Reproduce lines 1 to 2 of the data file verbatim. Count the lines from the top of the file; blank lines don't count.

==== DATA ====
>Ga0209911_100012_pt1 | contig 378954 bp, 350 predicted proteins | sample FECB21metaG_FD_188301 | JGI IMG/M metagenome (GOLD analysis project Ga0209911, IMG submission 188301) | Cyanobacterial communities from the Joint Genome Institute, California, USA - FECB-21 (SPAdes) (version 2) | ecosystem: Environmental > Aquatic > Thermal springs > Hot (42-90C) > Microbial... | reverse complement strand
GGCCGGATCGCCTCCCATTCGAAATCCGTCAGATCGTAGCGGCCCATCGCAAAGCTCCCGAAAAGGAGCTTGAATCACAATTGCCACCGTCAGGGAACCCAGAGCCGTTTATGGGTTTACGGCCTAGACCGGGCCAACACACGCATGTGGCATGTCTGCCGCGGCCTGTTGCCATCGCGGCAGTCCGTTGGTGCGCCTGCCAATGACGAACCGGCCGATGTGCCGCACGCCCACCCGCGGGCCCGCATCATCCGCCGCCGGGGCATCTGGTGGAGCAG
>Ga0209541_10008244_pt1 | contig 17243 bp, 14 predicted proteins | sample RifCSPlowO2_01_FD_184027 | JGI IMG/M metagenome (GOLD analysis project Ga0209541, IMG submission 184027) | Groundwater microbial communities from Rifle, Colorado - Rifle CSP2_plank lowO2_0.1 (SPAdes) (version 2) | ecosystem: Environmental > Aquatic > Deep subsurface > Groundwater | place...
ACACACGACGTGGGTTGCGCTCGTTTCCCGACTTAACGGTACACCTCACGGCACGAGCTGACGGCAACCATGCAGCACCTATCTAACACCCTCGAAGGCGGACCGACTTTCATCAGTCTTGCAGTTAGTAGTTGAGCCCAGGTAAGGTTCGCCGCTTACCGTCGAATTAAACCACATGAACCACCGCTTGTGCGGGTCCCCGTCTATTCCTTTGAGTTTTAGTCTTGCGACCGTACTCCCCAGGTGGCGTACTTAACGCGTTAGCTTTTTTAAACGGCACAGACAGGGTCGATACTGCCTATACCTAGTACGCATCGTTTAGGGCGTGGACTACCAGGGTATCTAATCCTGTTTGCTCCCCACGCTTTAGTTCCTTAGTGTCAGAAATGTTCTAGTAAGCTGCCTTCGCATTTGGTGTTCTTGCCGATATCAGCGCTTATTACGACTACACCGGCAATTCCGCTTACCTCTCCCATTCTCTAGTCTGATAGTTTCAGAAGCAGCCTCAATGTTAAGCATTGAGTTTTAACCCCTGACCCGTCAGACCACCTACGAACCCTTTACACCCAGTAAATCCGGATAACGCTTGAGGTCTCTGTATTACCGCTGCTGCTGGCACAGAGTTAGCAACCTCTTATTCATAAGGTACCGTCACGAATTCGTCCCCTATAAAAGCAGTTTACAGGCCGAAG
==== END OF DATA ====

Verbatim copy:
>Ga0209911_100012_pt1 | contig 378954 bp, 350 predicted proteins | sample FECB21metaG_FD_188301 | JGI IMG/M metagenome (GOLD analysis project Ga0209911, IMG submission 188301) | Cyanobacterial communities from the Joint Genome Institute, California, USA - FECB-21 (SPAdes) (version 2) | ecosystem: Environmental > Aquatic > Thermal springs > Hot (42-90C) > Microbial... | reverse complement strand
GGCCGGATCGCCTCCCATTCGAAATCCGTCAGATCGTAGCGGCCCATCGCAAAGCTCCCGAAAAGGAGCTTGAATCACAATTGCCACCGTCAGGGAACCCAGAGCCGTTTATGGGTTTACGGCCTAGACCGGGCCAACACACGCATGTGGCATGTCTGCCGCGGCCTGTTGCCATCGCGGCAGTCCGTTGGTGCGCCTGCCAATGACGAACCGGCCGATGTGCCGCACGCCCACCCGCGGGCCCGCATCATCCGCCGCCGGGGCATCTGGTGGAGCAG